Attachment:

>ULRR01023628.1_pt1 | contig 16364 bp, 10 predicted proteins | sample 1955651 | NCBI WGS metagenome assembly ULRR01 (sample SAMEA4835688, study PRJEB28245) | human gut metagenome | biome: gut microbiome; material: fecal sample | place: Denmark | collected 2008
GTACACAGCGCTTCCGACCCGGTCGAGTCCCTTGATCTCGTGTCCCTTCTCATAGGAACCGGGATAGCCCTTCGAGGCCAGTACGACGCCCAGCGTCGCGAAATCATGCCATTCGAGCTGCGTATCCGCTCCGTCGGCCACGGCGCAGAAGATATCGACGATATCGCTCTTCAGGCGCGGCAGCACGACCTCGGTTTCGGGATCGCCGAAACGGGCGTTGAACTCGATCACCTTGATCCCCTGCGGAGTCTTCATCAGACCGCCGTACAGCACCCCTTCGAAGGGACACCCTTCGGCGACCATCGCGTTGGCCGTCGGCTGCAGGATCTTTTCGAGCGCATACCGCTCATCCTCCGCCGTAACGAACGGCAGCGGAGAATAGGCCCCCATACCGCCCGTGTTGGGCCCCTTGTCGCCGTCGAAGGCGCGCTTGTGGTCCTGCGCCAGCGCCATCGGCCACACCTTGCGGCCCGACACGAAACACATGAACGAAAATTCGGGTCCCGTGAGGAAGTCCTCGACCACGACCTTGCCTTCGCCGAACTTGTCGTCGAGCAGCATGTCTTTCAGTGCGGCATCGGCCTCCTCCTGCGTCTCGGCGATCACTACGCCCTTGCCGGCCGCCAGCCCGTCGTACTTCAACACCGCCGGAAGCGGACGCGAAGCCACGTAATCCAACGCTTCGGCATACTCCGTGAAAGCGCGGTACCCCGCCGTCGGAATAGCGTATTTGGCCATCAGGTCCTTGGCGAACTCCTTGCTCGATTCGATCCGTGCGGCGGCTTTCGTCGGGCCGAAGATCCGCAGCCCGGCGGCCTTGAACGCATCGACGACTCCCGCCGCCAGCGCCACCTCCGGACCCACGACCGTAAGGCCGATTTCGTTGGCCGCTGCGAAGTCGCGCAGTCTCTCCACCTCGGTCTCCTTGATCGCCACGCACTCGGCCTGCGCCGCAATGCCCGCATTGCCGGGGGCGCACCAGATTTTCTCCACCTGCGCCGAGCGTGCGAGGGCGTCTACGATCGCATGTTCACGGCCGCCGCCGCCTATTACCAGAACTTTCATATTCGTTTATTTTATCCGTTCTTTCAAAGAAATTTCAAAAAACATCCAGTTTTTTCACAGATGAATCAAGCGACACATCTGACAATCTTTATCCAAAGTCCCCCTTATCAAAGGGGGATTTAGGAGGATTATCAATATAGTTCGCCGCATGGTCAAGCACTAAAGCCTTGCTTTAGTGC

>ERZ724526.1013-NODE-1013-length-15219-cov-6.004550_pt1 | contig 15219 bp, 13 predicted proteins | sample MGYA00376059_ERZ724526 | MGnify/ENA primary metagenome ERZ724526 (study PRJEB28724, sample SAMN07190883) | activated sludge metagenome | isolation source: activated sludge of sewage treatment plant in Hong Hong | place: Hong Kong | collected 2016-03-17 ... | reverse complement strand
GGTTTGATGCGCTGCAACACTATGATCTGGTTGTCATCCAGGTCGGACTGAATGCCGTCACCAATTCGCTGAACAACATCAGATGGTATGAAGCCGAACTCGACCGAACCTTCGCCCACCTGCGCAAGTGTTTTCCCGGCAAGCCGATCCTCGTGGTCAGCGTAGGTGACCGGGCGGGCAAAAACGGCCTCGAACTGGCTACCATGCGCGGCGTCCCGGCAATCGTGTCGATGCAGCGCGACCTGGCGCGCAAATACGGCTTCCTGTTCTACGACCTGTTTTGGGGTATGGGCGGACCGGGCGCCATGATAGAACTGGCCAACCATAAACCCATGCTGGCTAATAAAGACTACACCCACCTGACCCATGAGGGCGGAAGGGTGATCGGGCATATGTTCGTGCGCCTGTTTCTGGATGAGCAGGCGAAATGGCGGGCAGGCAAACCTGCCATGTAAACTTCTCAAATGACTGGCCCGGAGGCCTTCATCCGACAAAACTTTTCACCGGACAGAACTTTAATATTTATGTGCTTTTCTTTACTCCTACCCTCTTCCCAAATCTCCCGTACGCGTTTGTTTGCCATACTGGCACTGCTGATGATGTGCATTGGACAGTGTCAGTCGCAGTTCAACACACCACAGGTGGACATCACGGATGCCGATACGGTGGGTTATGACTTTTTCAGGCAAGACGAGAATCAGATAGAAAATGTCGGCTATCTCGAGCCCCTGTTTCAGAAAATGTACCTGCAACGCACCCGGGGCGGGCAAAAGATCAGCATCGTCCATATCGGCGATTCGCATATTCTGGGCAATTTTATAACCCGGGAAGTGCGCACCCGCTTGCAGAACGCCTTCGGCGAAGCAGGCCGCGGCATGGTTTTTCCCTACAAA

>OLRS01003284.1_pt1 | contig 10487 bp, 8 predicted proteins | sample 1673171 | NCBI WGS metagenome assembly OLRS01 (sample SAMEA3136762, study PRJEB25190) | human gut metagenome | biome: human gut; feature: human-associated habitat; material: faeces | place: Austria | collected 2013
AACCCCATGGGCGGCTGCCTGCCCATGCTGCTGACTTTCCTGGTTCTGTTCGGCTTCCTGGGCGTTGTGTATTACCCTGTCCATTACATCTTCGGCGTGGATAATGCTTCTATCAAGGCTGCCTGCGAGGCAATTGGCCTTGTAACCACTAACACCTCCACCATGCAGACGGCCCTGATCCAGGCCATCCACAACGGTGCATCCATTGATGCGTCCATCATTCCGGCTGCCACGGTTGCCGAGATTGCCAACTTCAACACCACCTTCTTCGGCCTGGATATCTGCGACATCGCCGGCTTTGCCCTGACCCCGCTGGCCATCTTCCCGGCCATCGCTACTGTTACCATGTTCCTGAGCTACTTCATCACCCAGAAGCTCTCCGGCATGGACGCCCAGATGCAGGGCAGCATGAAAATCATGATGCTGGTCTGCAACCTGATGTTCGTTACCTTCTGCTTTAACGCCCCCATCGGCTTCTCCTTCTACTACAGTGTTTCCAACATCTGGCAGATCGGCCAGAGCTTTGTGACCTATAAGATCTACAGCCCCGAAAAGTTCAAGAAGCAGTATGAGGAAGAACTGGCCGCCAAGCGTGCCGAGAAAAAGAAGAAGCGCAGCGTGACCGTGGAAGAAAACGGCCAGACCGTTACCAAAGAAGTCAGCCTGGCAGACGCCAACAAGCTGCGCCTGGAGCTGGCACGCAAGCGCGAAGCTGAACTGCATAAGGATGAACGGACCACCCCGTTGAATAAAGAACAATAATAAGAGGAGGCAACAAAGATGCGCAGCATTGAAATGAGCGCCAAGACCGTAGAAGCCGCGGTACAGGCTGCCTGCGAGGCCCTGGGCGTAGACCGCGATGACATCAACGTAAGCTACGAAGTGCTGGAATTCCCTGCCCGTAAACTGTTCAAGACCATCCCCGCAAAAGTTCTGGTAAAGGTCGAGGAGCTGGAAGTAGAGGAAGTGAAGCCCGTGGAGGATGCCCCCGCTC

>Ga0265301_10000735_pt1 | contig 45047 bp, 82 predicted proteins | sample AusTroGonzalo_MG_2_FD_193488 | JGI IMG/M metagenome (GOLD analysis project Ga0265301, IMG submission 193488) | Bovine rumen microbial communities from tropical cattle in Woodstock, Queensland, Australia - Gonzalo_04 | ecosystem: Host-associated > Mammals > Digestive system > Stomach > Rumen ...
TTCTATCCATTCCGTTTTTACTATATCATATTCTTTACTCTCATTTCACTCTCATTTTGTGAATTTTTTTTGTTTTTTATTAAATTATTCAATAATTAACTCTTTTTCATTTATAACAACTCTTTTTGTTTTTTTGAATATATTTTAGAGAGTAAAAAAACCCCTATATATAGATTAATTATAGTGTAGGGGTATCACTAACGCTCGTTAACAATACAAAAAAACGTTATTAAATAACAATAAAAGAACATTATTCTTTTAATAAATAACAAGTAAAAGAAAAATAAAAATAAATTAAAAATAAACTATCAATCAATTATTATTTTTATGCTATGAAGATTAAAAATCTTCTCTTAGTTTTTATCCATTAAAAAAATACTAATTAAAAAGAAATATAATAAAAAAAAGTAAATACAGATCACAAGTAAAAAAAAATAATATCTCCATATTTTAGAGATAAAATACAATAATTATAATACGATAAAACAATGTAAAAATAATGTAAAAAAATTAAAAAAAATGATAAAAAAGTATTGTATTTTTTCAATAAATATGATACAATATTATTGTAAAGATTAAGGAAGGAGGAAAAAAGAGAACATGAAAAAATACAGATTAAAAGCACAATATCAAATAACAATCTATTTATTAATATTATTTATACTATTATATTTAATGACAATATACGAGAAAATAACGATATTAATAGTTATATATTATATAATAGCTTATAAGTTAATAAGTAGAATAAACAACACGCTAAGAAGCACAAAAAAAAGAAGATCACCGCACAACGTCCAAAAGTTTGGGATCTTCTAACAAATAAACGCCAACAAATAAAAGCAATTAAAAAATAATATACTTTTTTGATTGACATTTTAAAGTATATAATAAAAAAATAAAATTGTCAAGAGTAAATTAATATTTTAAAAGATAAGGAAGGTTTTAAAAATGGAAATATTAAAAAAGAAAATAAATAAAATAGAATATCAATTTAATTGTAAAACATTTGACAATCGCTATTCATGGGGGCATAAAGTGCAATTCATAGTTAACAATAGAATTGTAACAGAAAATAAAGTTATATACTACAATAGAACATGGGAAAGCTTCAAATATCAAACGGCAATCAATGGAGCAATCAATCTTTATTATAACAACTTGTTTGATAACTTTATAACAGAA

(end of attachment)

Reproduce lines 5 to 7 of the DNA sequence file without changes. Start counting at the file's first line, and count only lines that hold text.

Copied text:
>OLRS01003284.1_pt1 | contig 10487 bp, 8 predicted proteins | sample 1673171 | NCBI WGS metagenome assembly OLRS01 (sample SAMEA3136762, study PRJEB25190) | human gut metagenome | biome: human gut; feature: human-associated habitat; material: faeces | place: Austria | collected 2013
AACCCCATGGGCGGCTGCCTGCCCATGCTGCTGACTTTCCTGGTTCTGTTCGGCTTCCTGGGCGTTGTGTATTACCCTGTCCATTACATCTTCGGCGTGGATAATGCTTCTATCAAGGCTGCCTGCGAGGCAATTGGCCTTGTAACCACTAACACCTCCACCATGCAGACGGCCCTGATCCAGGCCATCCACAACGGTGCATCCATTGATGCGTCCATCATTCCGGCTGCCACGGTTGCCGAGATTGCCAACTTCAACACCACCTTCTTCGGCCTGGATATCTGCGACATCGCCGGCTTTGCCCTGACCCCGCTGGCCATCTTCCCGGCCATCGCTACTGTTACCATGTTCCTGAGCTACTTCATCACCCAGAAGCTCTCCGGCATGGACGCCCAGATGCAGGGCAGCATGAAAATCATGATGCTGGTCTGCAACCTGATGTTCGTTACCTTCTGCTTTAACGCCCCCATCGGCTTCTCCTTCTACTACAGTGTTTCCAACATCTGGCAGATCGGCCAGAGCTTTGTGACCTATAAGATCTACAGCCCCGAAAAGTTCAAGAAGCAGTATGAGGAAGAACTGGCCGCCAAGCGTGCCGAGAAAAAGAAGAAGCGCAGCGTGACCGTGGAAGAAAACGGCCAGACCGTTACCAAAGAAGTCAGCCTGGCAGACGCCAACAAGCTGCGCCTGGAGCTGGCACGCAAGCGCGAAGCTGAACTGCATAAGGATGAACGGACCACCCCGTTGAATAAAGAACAATAATAAGAGGAGGCAACAAAGATGCGCAGCATTGAAATGAGCGCCAAGACCGTAGAAGCCGCGGTACAGGCTGCCTGCGAGGCCCTGGGCGTAGACCGCGATGACATCAACGTAAGCTACGAAGTGCTGGAATTCCCTGCCCGTAAACTGTTCAAGACCATCCCCGCAAAAGTTCTGGTAAAGGTCGAGGAGCTGGAAGTAGAGGAAGTGAAGCCCGTGGAGGATGCCCCCGCTC

>Ga0265301_10000735_pt1 | contig 45047 bp, 82 predicted proteins | sample AusTroGonzalo_MG_2_FD_193488 | JGI IMG/M metagenome (GOLD analysis project Ga0265301, IMG submission 193488) | Bovine rumen microbial communities from tropical cattle in Woodstock, Queensland, Australia - Gonzalo_04 | ecosystem: Host-associated > Mammals > Digestive system > Stomach > Rumen ...